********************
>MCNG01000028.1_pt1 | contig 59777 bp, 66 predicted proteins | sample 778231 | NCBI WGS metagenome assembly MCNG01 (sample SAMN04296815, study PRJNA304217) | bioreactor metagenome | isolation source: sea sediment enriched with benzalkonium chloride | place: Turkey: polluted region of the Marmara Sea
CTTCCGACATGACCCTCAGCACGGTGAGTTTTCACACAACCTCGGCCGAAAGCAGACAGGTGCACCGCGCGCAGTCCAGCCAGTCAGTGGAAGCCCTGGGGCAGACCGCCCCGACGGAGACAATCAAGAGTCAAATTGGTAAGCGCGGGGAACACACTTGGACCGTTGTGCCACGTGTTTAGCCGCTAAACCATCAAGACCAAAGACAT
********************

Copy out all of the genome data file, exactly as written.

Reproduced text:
>MCNG01000028.1_pt1 | contig 59777 bp, 66 predicted proteins | sample 778231 | NCBI WGS metagenome assembly MCNG01 (sample SAMN04296815, study PRJNA304217) | bioreactor metagenome | isolation source: sea sediment enriched with benzalkonium chloride | place: Turkey: polluted region of the Marmara Sea
CTTCCGACATGACCCTCAGCACGGTGAGTTTTCACACAACCTCGGCCGAAAGCAGACAGGTGCACCGCGCGCAGTCCAGCCAGTCAGTGGAAGCCCTGGGGCAGACCGCCCCGACGGAGACAATCAAGAGTCAAATTGGTAAGCGCGGGGAACACACTTGGACCGTTGTGCCACGTGTTTAGCCGCTAAACCATCAAGACCAAAGACAT